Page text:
The time: October 1976

The place: Notting Hill, London

The woman: Tanya Sarne - designer and creator of Ghost.

I ARRIVED back in London from Brazil with two small children; we were malnourished and had worms. I had no money, but I had my mummy. I'd gone to Brazil to find my husband and discover whether I still had a marriage. It took me a while to track him down, but Michael convinced me that he was soon going to make his film. He was planning to come back every week to a village in the middle of nowhere and give me money to live. But he didn't! It was soon pretty conclusive that my marriage was over, and I realised I was going to have support the children. However, I had terrible trouble returning to England because I'd had hepatitis and during my illness allowed myself to fall into a mass of red tape.

Arriving back, I was at rock bottom, on social security because I was too embarrassed to tell my parents how poor we were. However, my mother was a great supporter and giver of strength. Being an only child we were so close that our relationship felt like sisters, I suppose I thought she was immortal. Most importantly, she looked after my three and six- year-old children, so I was able to work.

I was late that day picking up the children and my mother was cross because she was tired and didn't feel well. But it was still a complete surprise when at four the next morning I had a phone call from the police asking me to come to my parent's house. Something had happened to my mother. My heart went into my mouth, but they wouldn't tell me anything more over the phone. I couldn't breathe or function, I was a lump of quivering, petrified flesh. When I arrived my father was in a terrible state and I learnt that my mother had died of bronchial pneumonia. The memory is so painful, it is really difficult to remember the exact events. The police were still there, so I went upstairs and lay alone on the bed with my mother for a long time - maybe even 24 hours. I actually believe I saw my mother's soul leave her body, an energy, something seemed to move.

The only way I could relieve the pain was to drive my car, for days on end, as fast as I could and scream as loud as I could. My daughter never got it out of her, she refused to come to the funeral.

Shortly after my mother's death, I had a little dog with me and somehow I felt that this animal, Woofy, had been sent by my mother to keep an eye on me. It took me a year to function, beyond cooking or washing up and putting the children to bed. When finally I could think straight I was cold-blooded. I knew I was unemployable and needed to start a business so I threw my energy into that.

Trying to find the positive side of losing her so young, at just 56, my mother's death crystallised my personality much quicker than if it had not happened. Before, I didn't think of myself as somebody who was ambitious. I'd been chugging along, but this huge shot of electricity moved me that much quicker.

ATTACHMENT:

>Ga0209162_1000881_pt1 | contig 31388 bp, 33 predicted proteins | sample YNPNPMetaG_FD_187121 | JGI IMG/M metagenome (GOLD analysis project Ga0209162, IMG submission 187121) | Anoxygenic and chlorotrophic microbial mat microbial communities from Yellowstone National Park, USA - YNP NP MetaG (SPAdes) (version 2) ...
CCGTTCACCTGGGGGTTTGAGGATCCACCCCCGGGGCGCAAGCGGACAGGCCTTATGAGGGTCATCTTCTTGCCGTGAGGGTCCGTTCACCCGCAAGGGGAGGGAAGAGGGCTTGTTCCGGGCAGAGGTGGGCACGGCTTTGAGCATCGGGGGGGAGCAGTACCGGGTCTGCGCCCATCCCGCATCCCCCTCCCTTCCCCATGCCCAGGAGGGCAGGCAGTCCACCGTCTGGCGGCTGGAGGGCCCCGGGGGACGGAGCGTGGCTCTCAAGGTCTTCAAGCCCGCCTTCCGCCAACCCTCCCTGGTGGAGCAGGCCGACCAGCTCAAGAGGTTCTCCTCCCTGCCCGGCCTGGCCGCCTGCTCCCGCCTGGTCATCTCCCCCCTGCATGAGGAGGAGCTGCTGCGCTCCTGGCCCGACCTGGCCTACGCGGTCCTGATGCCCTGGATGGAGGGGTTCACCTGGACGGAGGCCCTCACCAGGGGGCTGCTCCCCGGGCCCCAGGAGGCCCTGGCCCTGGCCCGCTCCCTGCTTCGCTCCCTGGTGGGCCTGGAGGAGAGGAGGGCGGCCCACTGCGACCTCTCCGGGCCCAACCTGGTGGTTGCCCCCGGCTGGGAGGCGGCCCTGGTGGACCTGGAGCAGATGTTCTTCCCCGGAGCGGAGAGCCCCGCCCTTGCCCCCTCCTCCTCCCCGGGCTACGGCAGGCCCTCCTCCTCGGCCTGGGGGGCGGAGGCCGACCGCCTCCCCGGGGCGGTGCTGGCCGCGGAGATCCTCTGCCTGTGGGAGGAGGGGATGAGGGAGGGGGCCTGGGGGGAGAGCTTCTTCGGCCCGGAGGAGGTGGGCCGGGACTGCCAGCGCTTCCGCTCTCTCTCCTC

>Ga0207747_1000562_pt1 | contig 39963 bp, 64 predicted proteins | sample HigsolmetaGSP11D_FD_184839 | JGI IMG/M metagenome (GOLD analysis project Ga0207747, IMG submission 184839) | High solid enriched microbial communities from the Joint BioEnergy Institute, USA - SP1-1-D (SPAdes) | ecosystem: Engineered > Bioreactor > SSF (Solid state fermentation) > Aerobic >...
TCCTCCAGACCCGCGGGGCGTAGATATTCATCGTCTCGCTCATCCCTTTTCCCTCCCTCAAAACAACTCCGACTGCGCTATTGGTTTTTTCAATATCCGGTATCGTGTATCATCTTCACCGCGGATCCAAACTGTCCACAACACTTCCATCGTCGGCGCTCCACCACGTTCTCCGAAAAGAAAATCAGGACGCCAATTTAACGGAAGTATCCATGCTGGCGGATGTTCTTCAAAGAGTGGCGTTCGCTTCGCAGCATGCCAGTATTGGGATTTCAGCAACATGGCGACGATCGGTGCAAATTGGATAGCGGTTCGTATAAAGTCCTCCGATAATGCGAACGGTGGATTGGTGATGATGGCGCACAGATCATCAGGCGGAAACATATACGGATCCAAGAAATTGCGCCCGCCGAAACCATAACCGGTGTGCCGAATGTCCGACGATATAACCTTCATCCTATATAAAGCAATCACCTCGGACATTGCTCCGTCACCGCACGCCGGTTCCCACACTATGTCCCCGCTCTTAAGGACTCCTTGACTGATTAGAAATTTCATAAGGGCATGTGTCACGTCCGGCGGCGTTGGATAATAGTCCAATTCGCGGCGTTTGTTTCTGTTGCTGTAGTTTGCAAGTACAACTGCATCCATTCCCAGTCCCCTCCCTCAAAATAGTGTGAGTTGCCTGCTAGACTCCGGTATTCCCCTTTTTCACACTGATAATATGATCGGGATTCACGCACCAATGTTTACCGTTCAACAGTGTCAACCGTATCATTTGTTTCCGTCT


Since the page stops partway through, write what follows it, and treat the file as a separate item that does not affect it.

I had been very vulnerable and shy, contrary to what everybody thinks about me. I did things which even now shock me. I had some customers who refused to pay up, so I went into their offices and I took their equipment to the value of what they owed. I worked round the clock, staying up all night sewing damaged garments to deliver the next day. I think the manic working was my way of coping with the shock.

I frequently ask myself would I be able to do this business if my mother had not died? Before I might have started, but given up too easily, asking: "Mummy,what should I do" and she would have replied: "Darling you mustn't work so hard." When she was alive there had always been somebody to pick up the pieces. So in a sense I did not have to try that hard, but without her there was nobody to look after me - but myself! Yes there was my dad, but there was not much sympathy between us.

My huge regret is that my mother is not alive to see my success, while my father has never been able to say well done. My mother would have definitely been a Ghost addict, she loved clothes and had great style, indeed many of my ideas are a tribute to her. One of the reasons I use the fabric viscose is because it is very weight friendly; I was very aware of this problem because my mother had a constant battle. She also had a huge feeling for colour, everything was painted in different colours in the apartment, and now there is an awful lot of colour in the collection I'm dyeing at the moment. Yet I was thrown out of art class, and sewing come to that, because I'd no sense of colour. She certainly bequeathed me other talents too, like the ability to organise. I needed it to start Ghost and bring up children too. I've developed lots of talents I never knew I had.

I go and see her fairly regularly at Kensington Cemetery, sometimes to make her pretty, but other times because I'm downright confused and depressed and need to talk. I hope she knows what I am up to and that it makes her proud.